Oh, and congrats on your new Grandchild!

Cliff Martin said...

Thank you for your comment, Steve.

Great question. The most direct answer is that (as I stated in the post) I do not believe that God intends to let entropy run its course to it's predictable dire end. 2 Peter 2, Romans 8, Revelation, Isaiah all seem to indicate a closing of this cosmos in favor of the new coming non-entropic cosmos. And that is what I believe will happen.

However, when I first started out on this journey, I was looking (and am still looking) for some mechanism in the physics of entropy that could culminate in the wind-down and ultimate annihilation of evil. That is what led me into reading about the fascinating world of quantum mechanics, and subatomic particles. In turn, this all arose out of a growing suspicion (still growing!) that the material and spiritual world are not dichotomous, nor mere reflections of each other, but that they are intrinsically linked; that a true spiritual battle is playing out in the ultimate physics of this cosmos, in its very atoms and quarks. (I know ... weird!) But this suspicion is fueled as much by statements in Scripture as by the anomalies of physics. I will have more to say about this as these posts carry forward. But your question is significant because I still entertain the notion that this cosmos might continue on both as the container and the destroyer of evil (in which case the New Heavens and Earth would be a parallel, separate universe.)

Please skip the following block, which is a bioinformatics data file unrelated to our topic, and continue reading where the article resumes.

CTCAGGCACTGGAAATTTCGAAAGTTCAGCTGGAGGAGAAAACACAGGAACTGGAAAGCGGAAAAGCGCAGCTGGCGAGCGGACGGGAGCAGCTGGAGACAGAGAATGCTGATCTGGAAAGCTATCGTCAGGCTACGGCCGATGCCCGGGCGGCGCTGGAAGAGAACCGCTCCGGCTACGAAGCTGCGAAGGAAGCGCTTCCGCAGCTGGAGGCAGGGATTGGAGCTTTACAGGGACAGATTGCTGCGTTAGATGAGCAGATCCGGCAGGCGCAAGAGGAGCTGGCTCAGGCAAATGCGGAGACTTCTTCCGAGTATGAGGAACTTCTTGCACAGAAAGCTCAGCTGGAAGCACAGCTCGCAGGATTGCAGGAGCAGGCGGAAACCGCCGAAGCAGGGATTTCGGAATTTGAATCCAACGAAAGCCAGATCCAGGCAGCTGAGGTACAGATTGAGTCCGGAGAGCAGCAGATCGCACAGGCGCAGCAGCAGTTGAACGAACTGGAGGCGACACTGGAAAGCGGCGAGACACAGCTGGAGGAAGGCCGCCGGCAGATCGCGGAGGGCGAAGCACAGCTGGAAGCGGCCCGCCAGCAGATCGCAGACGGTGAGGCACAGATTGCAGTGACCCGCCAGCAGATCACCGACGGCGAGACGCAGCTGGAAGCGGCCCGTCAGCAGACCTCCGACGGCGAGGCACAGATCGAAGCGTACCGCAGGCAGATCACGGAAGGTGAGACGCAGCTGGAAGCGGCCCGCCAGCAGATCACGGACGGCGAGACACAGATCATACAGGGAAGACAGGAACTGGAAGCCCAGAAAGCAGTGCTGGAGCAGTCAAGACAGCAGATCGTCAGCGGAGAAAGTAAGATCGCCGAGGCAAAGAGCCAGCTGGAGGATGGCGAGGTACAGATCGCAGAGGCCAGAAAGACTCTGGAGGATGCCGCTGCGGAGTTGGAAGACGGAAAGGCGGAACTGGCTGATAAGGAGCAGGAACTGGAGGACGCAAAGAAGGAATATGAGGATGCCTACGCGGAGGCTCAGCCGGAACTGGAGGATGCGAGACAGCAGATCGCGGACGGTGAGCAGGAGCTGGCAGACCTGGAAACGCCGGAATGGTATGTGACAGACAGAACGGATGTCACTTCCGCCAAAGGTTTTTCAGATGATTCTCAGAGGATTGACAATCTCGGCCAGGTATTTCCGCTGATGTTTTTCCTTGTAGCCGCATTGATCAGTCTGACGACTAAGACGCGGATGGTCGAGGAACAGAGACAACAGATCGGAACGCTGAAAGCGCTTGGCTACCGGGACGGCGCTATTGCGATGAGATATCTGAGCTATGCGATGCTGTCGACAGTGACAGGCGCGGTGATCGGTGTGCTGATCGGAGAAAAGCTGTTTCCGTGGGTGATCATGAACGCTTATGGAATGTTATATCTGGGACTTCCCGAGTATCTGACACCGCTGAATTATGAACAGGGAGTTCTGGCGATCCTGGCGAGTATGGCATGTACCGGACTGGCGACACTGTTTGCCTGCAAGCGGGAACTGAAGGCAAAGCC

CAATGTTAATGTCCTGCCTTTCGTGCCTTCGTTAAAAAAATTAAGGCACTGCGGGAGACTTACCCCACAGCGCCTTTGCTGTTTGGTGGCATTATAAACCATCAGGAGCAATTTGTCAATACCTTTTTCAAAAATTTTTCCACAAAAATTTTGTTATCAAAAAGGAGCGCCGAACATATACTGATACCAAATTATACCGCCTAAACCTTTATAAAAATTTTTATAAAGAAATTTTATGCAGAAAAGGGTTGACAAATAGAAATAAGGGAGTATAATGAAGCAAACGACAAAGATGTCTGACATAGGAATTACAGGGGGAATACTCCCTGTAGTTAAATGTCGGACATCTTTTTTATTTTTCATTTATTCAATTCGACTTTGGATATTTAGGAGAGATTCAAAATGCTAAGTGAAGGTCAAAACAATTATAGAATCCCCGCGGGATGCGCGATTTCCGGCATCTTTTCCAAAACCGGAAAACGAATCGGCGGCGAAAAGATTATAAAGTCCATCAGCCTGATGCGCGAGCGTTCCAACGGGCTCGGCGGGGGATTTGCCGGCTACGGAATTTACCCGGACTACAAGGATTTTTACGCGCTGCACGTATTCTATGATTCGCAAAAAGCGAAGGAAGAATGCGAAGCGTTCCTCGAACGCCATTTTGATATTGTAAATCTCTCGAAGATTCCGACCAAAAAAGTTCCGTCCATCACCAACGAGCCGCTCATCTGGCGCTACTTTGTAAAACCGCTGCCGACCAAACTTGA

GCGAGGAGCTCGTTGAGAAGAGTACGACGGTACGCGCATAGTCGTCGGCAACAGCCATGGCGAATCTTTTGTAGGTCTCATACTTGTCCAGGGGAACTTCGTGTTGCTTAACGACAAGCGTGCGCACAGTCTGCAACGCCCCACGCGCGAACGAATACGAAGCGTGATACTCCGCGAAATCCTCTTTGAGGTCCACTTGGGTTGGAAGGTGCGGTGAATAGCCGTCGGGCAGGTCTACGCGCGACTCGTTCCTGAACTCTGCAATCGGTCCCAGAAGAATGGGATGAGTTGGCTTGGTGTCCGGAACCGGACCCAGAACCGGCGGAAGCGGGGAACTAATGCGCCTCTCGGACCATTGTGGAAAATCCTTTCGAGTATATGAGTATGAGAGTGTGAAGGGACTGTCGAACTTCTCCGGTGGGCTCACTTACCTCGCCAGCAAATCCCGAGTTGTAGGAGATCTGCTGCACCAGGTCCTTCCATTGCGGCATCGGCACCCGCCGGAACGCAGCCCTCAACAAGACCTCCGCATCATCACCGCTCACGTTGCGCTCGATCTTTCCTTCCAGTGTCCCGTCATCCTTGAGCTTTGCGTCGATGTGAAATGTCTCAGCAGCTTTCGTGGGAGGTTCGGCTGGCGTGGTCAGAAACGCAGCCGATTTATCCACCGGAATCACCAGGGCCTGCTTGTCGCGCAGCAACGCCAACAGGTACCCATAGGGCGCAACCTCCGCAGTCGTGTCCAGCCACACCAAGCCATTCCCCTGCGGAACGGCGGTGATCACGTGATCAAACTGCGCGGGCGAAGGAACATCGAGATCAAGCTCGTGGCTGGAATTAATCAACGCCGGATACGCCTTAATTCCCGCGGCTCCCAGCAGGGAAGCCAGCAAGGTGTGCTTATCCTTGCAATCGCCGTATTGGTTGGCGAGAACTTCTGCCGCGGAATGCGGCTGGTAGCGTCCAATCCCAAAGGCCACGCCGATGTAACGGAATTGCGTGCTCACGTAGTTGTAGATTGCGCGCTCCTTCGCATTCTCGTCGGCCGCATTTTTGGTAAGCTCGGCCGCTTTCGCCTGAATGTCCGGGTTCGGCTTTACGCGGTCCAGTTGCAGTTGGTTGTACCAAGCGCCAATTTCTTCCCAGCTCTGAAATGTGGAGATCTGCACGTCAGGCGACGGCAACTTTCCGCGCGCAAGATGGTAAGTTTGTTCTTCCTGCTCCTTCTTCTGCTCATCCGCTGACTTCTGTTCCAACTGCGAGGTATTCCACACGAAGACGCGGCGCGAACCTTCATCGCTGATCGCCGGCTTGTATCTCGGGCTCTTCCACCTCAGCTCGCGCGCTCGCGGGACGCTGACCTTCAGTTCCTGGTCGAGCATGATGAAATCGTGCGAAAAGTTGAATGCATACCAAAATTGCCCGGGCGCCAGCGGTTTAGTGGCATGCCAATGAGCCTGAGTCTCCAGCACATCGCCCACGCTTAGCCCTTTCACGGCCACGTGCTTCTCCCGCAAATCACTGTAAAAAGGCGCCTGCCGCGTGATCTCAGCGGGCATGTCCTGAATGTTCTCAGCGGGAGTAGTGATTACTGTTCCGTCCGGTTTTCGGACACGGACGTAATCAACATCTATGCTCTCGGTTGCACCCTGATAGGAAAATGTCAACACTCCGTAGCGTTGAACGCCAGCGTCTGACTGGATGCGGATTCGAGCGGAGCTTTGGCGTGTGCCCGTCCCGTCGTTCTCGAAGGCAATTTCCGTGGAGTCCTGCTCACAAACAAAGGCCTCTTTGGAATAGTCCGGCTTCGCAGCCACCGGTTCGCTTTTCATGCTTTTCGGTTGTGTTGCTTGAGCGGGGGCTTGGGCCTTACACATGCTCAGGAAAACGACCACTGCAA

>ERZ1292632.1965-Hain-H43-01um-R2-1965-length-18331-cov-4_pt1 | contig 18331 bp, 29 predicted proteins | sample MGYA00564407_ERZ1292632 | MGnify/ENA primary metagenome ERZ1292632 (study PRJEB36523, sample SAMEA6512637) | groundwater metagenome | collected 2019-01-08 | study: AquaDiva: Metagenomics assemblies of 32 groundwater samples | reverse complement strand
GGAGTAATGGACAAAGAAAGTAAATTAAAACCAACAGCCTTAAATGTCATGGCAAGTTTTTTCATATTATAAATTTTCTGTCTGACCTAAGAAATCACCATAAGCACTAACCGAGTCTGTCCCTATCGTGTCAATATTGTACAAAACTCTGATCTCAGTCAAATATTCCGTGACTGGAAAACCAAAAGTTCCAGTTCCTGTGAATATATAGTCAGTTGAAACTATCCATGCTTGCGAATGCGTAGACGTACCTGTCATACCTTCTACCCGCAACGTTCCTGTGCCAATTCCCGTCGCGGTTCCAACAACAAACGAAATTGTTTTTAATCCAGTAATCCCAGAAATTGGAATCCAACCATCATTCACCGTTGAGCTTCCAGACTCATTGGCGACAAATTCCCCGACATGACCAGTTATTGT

So, my more esoteric and speculative answer to your question must be a resounding ... “maybe”

Karl A. said...
This comment has been removed by the author.
Karl A. said...

Wow, the last few paragraphs "In the beginning, God created an entropic universe..." is powerfully written. The concept of God purposely creating an entropic universe (before any rebellion of man and/or Satan) stretches the imagination, let alone the concept of the "curse". No need for you to comment here, I'll just keep reading.

Cliff Martin said...


One quick comment ... as you may glean from reading further, I do not necessarily believe that entropy predates the rebellion of Satan. I have thought that the angelic rebellion may have been the impetus for creating the cosmos as God did. Hence, Satan's rebellion would predate this material creation.